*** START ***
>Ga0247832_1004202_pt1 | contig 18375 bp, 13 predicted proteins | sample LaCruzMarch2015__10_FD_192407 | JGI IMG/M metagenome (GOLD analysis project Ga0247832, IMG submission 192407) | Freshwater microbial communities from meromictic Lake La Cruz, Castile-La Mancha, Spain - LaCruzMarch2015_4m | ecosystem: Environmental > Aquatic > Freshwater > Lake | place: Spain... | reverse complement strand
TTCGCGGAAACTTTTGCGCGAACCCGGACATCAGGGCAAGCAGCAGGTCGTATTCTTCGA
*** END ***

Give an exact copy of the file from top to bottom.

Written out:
>Ga0247832_1004202_pt1 | contig 18375 bp, 13 predicted proteins | sample LaCruzMarch2015__10_FD_192407 | JGI IMG/M metagenome (GOLD analysis project Ga0247832, IMG submission 192407) | Freshwater microbial communities from meromictic Lake La Cruz, Castile-La Mancha, Spain - LaCruzMarch2015_4m | ecosystem: Environmental > Aquatic > Freshwater > Lake | place: Spain... | reverse complement strand
TTCGCGGAAACTTTTGCGCGAACCCGGACATCAGGGCAAGCAGCAGGTCGTATTCTTCGA